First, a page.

Recent study: Gambian human African trypanosomiasis in North West Uganda. Are we on course for the 2020 target?

14 Aug 2020

LSTM’s Dr Richard Selby and Dr Charles Wamboga from the Ministry of Health (MoH) in Uganda are the lead authors on a study of Gambian sleeping sickness prevalence in historical foci of north west Uganda, the work has been published in PLOS NTD . This work was a collaborative study between LSTM, the Ugandan MoH, the Co-ordinating Office for Control of Trypanosomiasis in Uganda (COCTU) and Institute de Recherche pour le Développement (IRD) in France.

Sleeping sickness surveillance in the area has switched from active to passive screening, this study was conducted in 2015, four years after the last active survey.  The area has also seen the introduction of vector control with the deployment of insecticide-treated Tiny Targets along rivers which support the riverine habitat of the tsetse fly. The results of the work demonstrate that Uganda is on course to meet WHO’s 2020 elimination target.

Gambian sleeping sickness, caused by Trypanosoma brucei gambiense, is a chronic infection, a person can be infected for months or even years without showing distinguishable symptoms of the disease. Without treatment the disease is considered fatal. Riverine species of tsetse flies are responsible for transmission of the disease which is generally considered to be anthroponotic. The disease has been targeted for elimination by 2020 defined as: total area at risk reporting ≤1 case per 10,000 people per year and a global burden of less than 2,000 cases per year, at a country-level the goal is <1 case per 10,000 people per year per health district.

In Uganda, the number of cases of Gambian sleeping sickness has been declining from 1,469 cases in 1994 to just 9 cases in 2014. This decrease is the result of large scale active and passive screening programmes by the Uganda National Sleeping Sickness Programme, Ministry of Health, WHO and Médecins Sans Frontières France and Spain. Prior to this study, the last large-scale active screening was in 2010-2011 where over 74,000 people were screened, and 22 cases were identified. Since then all cases have been identified through the passive system at health facilities. To contribute to the elimination effort, LSTM and COCTU introduced tsetse control using Tiny Targets in 2011 and subsequently scaled up this initiative in 2014.

To evaluate the status of Gambian sleeping sickness in areas where Tiny Targets have been deployed, the team of researchers conducted an active screening survey in the historical foci of Arua, Maracha, Koboko and Yumbe. Tiny Targets have been used in Arua and Maracha since 2011, while in Koboko and Yumbe they were introduced in 2014. In total they screened 10,963 volunteers in 28 villages using Card Agglutination Trypanosomiasis Tests (CATT).

Ninety-seven people were identified as suspect cases and were screened further and examined microscopically for confirmation where all were revealed to be negative. All 97 were given appointments for follow-up after three months, 79 of the 97 presented for their appointments and all were negative. The 97 participants also provided a sample for further analysis using the immunological trypanolysis test. Interestingly, the trypanolysis showed three participants had immunological evidence of T. b. gambiense infection. Two of the three were former sleeping sickness patients who had been treated >10 years ago, while the third had no sleeping sickness case history. These findings throw up some interesting questions which are discussed by the authors.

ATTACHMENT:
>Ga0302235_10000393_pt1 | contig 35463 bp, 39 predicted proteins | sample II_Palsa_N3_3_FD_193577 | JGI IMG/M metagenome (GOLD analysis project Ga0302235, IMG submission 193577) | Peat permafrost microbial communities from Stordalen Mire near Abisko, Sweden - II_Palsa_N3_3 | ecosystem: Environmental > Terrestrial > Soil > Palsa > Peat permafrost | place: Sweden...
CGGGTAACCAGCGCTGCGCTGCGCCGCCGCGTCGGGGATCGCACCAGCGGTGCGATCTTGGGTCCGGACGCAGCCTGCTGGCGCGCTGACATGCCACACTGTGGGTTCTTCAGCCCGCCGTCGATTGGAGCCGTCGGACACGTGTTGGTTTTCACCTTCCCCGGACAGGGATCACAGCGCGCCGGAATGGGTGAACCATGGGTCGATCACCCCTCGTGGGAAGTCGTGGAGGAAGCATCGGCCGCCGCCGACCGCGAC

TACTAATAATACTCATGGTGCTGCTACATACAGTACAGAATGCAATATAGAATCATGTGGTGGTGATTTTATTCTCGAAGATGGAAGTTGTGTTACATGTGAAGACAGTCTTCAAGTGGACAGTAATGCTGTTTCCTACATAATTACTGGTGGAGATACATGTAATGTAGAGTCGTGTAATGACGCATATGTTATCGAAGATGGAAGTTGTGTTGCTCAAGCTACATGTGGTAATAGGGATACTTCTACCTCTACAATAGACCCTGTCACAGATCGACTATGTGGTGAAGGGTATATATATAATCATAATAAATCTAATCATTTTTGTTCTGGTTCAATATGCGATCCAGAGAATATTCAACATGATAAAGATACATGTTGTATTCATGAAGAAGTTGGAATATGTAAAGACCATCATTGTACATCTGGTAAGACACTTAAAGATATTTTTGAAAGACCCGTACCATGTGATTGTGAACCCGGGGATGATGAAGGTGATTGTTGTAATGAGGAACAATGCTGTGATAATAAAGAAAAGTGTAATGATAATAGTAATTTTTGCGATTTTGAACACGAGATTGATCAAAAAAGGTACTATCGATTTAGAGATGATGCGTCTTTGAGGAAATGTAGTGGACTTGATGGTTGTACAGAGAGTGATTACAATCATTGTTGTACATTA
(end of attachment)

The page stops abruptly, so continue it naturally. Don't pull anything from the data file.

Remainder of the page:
With the absence of confirmed cases in the screening study the authors demonstrate that the move from active screening to enhanced passive screening in Uganda has been successful. The authors recommend that enhanced passive screening should form the basis for control in areas where prevalence is low. Sampling coverage turnout was ~72% which is considered satisfactory, but it does highlight the difficulties of relying on screening alone. This is particularly pertinent in areas that are hard to reach and considering a large proportion of the population that do not attend screening are likely to be people engaged in subsistence activities which potentially bring them into contact with tsetse. The addition of tsetse control to screening reduces the risk of undiagnosed infected individuals getting bitten and the parasite subsequently being transmitted.

Dr Selby concludes “The major outcome of this study is the validation that a large area of Uganda that has historically been blighted by HAT is currently within the elimination threshold, however a secondary finding from trypanolysis specifically finding a positive from a person with no HAT history exemplifies the risk of the disease laying undetected. A danger that has been mitigated through combining ongoing passive screening efforts with Tiny Targets based tsetse control to prevent transmission.”

Selby R, Wamboga C, Erphas O, Mugenyi A, Jamonneau V, Waiswa C, Torr SJ, Lehane M (2019) Gambian human African trypanosomiasis in North West Uganda. Are we on course for the 2020 target? PLoS Negl Trop Dis 13(8): e0007550.